Reversing memory deficits and impairments in spatial learning is a major goal in the field of dementia research. A lack of knowledge about cellular pathways critical to the development of dementia, however, has stood in the way of significant clinical advance.
Researchers at Temple University in the US are breaking through that barrier. They show, for the first time in an animal model, that tau pathology - the second-most important lesion in the brain in patients with Alzheimer's disease - can be reversed by a drug.
The study, published in the journal Molecular Neurobiology, raises new hope for human patients affected by dementia.
In experiments in animals, they found that the leukotriene pathway plays an especially important role in the later stages of disease.
"At the onset of dementia, leukotrienes attempt to protect nerve cells, but over the long term, they cause damage," Pratico said.
"Having discovered this, we wanted to know whether blocking leukotrienes could reverse the damage, whether we could do something to fix memory and learning impairments in mice having already abundant tau pathology," he said.
To recapitulate the clinical situation of dementia in humans, in which patients are already symptomatic by the time they are diagnosed, researchers used specially engineered tau transgenic mice, which develop tau pathology - characterised by neurofibrillary tangles, disrupted synapses (the junctions between neurons that allow them to communicate with one another), and declines in memory and learning ability - as they age.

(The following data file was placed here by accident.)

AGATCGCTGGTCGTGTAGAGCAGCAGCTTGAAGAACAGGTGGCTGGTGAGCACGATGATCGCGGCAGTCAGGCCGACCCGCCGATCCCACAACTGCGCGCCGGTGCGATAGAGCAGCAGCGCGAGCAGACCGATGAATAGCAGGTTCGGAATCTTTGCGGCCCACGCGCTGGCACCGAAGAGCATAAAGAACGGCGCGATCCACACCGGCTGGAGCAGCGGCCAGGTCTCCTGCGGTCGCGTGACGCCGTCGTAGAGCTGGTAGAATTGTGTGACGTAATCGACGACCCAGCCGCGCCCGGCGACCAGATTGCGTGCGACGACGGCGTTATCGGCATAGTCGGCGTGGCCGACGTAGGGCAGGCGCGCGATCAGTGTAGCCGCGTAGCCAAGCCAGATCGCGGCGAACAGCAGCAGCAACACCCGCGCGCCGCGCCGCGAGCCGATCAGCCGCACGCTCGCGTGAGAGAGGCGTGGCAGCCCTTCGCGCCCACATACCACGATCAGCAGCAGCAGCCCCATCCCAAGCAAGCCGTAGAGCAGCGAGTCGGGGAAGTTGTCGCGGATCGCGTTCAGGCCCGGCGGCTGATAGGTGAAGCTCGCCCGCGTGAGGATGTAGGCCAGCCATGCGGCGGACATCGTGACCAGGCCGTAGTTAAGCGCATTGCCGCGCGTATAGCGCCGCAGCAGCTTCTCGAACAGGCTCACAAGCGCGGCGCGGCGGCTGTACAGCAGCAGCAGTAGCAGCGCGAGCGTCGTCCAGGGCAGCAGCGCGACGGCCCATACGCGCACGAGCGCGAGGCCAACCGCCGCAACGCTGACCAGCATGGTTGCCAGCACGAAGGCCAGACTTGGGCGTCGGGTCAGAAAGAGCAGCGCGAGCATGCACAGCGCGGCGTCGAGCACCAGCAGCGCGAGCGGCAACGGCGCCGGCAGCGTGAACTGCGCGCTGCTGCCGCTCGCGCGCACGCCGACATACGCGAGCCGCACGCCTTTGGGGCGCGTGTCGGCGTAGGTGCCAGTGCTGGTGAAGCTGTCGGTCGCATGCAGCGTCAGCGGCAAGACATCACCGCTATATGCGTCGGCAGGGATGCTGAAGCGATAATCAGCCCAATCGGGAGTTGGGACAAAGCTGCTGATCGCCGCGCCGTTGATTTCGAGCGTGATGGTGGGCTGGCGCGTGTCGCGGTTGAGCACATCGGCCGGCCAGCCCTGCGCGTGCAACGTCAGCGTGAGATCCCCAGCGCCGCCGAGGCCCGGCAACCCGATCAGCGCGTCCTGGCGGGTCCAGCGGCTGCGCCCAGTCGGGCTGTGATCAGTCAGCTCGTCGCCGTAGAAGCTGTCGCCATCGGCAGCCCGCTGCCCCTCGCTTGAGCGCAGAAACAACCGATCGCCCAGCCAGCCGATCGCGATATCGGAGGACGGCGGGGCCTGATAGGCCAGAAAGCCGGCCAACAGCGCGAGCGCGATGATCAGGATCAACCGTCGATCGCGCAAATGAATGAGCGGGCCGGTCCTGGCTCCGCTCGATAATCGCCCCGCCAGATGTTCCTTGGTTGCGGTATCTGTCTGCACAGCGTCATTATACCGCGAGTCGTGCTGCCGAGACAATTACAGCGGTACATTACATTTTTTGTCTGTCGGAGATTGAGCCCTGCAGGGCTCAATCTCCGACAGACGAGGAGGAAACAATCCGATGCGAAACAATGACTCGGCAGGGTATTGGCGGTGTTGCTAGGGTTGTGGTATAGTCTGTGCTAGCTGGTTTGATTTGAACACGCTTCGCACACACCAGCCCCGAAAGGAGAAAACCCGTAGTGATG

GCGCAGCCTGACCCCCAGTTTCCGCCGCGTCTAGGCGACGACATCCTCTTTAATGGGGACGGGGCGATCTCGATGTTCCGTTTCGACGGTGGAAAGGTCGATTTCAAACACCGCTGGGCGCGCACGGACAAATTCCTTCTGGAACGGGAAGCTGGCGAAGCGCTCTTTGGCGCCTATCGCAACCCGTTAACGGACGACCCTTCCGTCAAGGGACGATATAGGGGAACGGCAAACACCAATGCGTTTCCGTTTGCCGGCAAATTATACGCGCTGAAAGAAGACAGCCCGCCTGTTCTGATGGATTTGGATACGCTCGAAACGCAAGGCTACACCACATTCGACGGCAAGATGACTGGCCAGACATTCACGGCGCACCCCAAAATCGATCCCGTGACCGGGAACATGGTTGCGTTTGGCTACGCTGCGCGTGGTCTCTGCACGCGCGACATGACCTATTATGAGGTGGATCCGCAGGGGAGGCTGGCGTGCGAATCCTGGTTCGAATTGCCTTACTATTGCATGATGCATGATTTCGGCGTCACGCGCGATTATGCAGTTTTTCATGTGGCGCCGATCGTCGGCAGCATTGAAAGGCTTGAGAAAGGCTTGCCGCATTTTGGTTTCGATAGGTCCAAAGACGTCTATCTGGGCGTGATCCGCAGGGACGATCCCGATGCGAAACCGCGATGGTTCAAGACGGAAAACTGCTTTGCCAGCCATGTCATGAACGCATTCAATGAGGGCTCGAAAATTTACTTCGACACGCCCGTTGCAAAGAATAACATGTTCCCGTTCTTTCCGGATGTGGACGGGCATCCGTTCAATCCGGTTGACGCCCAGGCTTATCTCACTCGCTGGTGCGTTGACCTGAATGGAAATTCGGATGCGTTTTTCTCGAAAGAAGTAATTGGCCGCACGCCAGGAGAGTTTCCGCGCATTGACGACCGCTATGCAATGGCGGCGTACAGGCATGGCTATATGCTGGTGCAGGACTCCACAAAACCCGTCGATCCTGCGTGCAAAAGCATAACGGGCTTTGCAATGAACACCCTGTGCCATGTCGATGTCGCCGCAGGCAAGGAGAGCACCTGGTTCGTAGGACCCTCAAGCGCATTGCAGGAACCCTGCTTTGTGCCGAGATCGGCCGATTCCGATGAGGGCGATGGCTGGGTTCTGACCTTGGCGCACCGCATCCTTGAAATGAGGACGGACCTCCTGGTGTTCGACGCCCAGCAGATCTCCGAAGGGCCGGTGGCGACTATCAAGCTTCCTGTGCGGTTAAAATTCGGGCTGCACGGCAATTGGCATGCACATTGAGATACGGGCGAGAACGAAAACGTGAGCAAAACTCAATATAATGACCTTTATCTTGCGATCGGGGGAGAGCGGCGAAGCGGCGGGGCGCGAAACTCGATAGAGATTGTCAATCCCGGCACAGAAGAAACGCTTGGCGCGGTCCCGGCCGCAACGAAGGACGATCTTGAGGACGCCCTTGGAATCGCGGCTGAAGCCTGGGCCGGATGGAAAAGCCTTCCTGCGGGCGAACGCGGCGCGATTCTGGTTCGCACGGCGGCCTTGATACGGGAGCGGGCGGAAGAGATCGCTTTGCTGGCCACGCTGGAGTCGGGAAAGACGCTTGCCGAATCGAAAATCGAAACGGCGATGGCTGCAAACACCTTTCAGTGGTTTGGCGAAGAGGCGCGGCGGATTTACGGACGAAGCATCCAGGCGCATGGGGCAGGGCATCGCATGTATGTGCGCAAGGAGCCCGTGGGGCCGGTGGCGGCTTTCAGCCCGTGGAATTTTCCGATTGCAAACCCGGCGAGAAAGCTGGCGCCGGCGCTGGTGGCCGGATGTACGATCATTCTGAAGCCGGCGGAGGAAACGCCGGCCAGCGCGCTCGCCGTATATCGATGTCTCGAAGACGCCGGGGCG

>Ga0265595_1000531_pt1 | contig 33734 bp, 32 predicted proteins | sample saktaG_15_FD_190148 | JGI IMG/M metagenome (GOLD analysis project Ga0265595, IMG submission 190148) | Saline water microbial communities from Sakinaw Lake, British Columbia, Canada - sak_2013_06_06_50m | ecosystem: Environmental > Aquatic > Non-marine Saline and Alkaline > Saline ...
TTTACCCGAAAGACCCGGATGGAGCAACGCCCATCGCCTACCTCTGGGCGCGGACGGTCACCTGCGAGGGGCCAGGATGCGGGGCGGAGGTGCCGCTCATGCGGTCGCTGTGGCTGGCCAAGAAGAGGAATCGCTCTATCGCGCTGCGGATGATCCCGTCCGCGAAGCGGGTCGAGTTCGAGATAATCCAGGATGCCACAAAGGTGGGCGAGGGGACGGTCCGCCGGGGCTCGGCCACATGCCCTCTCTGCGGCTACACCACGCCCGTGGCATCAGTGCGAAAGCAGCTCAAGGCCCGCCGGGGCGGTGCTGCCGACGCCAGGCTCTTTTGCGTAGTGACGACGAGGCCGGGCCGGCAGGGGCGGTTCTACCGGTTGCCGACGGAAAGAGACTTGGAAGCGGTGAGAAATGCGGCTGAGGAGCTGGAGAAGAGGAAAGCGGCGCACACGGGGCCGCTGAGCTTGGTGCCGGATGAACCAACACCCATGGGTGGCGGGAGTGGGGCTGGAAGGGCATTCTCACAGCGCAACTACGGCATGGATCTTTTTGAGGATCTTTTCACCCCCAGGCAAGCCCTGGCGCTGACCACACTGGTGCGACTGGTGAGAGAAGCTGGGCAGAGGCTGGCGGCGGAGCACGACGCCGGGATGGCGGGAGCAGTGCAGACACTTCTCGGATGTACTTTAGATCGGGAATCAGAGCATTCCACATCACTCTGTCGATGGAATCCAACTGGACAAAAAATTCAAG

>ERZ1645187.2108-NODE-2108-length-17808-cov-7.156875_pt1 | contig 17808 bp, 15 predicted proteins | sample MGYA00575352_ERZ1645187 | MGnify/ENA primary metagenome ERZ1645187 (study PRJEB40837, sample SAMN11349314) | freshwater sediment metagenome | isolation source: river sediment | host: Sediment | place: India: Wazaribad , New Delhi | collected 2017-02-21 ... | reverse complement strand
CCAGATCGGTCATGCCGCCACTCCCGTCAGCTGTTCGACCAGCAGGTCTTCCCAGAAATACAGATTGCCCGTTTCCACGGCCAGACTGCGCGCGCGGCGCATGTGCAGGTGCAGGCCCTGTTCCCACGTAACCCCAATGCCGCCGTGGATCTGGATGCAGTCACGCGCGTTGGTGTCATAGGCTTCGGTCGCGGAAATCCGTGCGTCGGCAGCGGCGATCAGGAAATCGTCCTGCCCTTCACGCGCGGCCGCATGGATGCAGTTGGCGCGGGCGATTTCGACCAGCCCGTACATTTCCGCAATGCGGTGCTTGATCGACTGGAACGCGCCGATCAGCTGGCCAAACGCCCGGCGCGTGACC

When the animals were 12 months old, the equivalent of age 60 in humans, they were treated with zileuton, a drug that inhibits leukotriene formation by blocking the 5-lipoxygenase enzyme.
After 16 weeks of treatment, animals were administered maze tests to assess their working memory and their spatial learning memory.
Compared with untreated animals, tau mice that had received zileuton performed significantly better on the tests. Their superior performance suggested a successful reversal of memory deficiency.
To determine why this happened, the researchers first analysed leukotriene levels. They found that treated tau mice experienced a 90 per cent reduction in leukotrienes compared with untreated mice.
In addition, levels of phosphorylated and insoluble tau, the form of the protein that is known to directly damage synapses, were 50 per cent lower in treated animals.
Microscopic examination revealed vast differences in synaptic integrity between the groups of mice. Whereas untreated animals had severe synaptic deterioration, the synapses of treated tau animals were indistinguishable from those of ordinary mice without the disease.
"Leukotrienes are in the lungs and the brain, but we now know that in addition to their functional role in asthma, they also have a functional role in dementia," Pratico said.
"This is an old drug for a new disease. The research could soon be translated to the clinic, to human patients with Alzheimer's disease," he said.
(This story has not been edited by Business Standard staff and is auto-generated from a syndicated feed.)